Muslims against Modi: Can their vote defeat him?

by FP Politics  Apr 1, 2013 13:13 IST

#BJP   #GoodReads   #Gujarat   #Muslims   #Narendra Modi  

The Gujarat riots may have receded from national memory, and governance may be the winning mantra of the hour. But none of these happy developments will allow Narendra Modi to duck the big question: Can you become the prime minister of a nation without the support of its largest minority?

More so, now that leaders of that community are gearing up to launch a united campaign to ensure his defeat. A recent story in Tehelka penned by Ajit Sahi reports:

If conversations, events and initiatives of the past four weeks are an indicator, Muslim social and political organisations as well as prominent Muslims have evolved a one-point agenda: to deny the Bharatiya Janata Party (BJP) strongman Narendra Modi a shot at becoming India’s prime minister after the 16th General Election that is due in a year. Their tactic: defeat the BJP and its potential allies in every Lok Sabha constituency where the Muslim vote can sway the result.

The Muslim vote can be decisive in up to 218 Lok Sabha seats in 2014, particularly in Uttar Pradesh, Bihar and West Bengal. Until now, that electoral muscle has been diffused by fragmented voting in Muslim strongholds, points out Sahi, where the vote is often split among multiple Muslim candidates. "The challenge before the Muslim community is to make sure it votes as a block for a single candidate even if multiple Muslim candidates are in the fray on a given seat," poll expert Yashwant Deshmukh tells Sahi.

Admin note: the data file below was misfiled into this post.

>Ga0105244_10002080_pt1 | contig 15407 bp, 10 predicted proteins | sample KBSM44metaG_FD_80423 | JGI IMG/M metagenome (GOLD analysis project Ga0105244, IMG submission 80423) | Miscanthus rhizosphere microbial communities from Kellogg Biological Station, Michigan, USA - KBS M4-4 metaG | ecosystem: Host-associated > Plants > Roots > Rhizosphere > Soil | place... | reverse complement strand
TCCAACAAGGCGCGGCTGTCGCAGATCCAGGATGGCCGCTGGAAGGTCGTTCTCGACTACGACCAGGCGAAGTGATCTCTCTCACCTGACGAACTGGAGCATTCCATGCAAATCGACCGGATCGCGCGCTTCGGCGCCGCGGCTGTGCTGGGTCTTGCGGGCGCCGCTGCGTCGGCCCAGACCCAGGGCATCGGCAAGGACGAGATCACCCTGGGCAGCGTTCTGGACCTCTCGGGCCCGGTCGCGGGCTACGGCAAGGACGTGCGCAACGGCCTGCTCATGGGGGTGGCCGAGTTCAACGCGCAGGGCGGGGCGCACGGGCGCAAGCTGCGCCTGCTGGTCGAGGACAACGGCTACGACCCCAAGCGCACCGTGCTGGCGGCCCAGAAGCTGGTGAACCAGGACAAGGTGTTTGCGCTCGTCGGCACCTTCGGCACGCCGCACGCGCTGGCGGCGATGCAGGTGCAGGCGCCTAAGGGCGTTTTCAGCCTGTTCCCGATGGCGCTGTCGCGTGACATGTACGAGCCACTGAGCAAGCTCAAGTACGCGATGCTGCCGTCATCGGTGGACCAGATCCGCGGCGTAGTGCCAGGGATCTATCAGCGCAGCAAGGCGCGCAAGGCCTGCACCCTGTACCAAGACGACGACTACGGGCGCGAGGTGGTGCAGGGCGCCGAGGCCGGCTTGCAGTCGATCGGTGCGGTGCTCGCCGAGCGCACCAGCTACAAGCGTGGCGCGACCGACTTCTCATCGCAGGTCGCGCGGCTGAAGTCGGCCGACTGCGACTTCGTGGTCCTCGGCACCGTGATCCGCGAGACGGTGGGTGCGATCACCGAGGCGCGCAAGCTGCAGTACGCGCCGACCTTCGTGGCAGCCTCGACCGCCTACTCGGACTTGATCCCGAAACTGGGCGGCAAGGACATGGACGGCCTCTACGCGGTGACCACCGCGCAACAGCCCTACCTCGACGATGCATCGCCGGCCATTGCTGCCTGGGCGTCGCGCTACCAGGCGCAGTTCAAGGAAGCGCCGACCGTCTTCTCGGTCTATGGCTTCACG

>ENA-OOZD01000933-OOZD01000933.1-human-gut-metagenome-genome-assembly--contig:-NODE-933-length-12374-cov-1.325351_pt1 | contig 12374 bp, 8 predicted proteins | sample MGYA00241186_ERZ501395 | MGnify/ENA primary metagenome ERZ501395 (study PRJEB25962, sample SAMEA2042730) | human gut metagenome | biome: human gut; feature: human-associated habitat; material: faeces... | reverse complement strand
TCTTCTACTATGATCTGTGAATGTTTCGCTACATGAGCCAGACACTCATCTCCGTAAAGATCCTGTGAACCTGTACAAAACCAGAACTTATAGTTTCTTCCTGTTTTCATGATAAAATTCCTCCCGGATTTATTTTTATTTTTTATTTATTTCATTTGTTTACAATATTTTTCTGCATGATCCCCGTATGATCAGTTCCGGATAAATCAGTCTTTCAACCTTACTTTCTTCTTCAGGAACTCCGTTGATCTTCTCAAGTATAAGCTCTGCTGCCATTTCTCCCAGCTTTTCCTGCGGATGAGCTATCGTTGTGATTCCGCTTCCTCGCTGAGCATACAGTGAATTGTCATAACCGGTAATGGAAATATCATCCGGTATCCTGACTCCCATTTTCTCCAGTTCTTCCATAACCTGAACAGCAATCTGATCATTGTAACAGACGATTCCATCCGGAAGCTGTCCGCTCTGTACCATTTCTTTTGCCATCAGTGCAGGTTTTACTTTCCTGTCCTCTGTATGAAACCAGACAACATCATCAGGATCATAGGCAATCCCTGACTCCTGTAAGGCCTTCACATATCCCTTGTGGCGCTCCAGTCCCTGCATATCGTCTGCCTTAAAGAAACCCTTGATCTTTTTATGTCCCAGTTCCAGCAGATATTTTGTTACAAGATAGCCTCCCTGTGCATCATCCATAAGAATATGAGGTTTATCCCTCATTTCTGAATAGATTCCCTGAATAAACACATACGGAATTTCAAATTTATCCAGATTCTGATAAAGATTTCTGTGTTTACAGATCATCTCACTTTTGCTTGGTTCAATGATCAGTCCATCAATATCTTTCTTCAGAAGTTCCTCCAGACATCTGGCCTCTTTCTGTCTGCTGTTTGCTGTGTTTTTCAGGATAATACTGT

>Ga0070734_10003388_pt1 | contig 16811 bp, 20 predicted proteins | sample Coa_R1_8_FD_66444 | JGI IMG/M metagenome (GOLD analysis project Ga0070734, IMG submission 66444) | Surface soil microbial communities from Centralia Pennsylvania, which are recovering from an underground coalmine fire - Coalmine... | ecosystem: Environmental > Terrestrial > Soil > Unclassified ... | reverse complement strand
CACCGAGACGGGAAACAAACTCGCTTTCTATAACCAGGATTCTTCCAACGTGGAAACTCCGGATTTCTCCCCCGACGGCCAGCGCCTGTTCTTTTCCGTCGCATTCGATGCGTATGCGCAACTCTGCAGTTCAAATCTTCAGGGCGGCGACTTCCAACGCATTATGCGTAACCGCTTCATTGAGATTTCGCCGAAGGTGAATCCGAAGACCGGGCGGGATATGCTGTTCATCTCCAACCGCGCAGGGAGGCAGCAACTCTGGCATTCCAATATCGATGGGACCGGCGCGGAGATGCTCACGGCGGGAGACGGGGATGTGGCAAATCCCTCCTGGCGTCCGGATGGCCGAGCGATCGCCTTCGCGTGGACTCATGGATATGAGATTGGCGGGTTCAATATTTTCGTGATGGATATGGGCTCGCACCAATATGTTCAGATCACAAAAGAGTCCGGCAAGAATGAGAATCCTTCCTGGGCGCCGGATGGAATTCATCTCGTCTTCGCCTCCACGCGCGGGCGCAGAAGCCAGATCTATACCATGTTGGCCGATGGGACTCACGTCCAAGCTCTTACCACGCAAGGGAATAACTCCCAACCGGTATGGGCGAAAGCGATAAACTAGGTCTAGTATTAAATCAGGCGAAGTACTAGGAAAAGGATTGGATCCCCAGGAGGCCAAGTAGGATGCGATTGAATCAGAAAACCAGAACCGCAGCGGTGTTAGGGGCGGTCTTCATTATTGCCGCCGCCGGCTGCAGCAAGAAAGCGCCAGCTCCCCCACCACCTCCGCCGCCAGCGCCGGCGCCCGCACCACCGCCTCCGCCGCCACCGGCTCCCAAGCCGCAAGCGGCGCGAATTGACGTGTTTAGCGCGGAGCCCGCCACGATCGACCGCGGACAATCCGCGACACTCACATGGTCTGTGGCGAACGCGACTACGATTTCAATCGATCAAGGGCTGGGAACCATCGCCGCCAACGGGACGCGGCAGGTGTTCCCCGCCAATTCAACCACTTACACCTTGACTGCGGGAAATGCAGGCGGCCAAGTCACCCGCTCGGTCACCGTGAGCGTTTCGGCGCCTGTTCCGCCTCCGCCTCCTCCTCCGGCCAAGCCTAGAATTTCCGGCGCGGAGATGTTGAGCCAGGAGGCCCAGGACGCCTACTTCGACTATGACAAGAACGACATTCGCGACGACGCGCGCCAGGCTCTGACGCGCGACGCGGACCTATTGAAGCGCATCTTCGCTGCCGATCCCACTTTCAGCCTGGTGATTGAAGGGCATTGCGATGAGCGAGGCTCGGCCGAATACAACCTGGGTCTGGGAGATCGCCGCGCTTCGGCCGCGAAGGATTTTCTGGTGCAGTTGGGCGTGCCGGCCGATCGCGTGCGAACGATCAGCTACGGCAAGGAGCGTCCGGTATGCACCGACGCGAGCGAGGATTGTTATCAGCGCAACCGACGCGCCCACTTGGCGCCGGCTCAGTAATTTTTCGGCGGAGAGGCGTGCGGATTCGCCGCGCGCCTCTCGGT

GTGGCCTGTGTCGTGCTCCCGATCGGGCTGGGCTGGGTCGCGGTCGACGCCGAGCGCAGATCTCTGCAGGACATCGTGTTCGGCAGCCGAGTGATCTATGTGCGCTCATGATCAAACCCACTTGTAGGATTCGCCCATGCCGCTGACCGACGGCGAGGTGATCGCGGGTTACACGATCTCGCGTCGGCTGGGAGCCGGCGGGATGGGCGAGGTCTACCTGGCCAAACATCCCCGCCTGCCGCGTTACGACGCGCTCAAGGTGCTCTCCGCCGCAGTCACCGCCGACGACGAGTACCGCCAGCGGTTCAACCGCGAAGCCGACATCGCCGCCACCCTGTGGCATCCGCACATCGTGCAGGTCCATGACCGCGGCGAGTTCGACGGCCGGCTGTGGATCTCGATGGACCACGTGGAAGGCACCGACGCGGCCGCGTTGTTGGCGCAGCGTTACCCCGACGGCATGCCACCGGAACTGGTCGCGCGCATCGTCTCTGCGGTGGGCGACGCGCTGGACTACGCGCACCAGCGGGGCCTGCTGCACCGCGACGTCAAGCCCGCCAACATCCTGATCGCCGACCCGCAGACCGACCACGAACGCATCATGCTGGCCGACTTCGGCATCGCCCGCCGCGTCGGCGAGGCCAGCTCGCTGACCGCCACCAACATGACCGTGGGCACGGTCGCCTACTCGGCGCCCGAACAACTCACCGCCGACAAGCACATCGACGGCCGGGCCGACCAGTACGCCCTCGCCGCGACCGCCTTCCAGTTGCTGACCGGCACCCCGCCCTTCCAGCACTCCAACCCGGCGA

Gujarat Chief Minister Narendra Modi. Reuters

Gujarat Chief Minister Narendra Modi. Reuters

A nationwide voting advisory aimed at consolidating the vote would target not just the BJP but also—given the inevitability of a coalition government—regional parties who could be potential BJP allies, demanding "unequivocal" promises that they will never join a Modi-led NDA.

Sahi doesn't offer any assessment as to whether such a national Muslims vs Modi campaign is feasible, let alone successful. But ironically, Modi is the one man who possesses the stature and reputation to galvanise such an unprecedented mobilisation of the Muslim vote. And his ascension has reenergised the BJP's right wing flank hell-bent on making its presence felt. Modi is free to talk development and good governance, but not—as the composition of the BJP national committee reminds him—to the exclusion of his Hindutva credentials. A demand that will inevitably stoke the anti-Modi sentiments amongst Muslim voters. Modi's true albatross is not Godhra but the RSS.

Modi's own feelings on the matter are, as with all else Modi, a matter of surmise and hearsay. Madhu Kishwar's praiseful series of articles on the strongman include some surprising details, such as this insider report on a conversation between Gujarati Muslim and one time anti-Modi activist, Zafar Sareshwala. In 2002, the one time anti-Modi activist along with Maulana Isa Mansuri met with Modi in London, where they confronted him with riot-related allegations: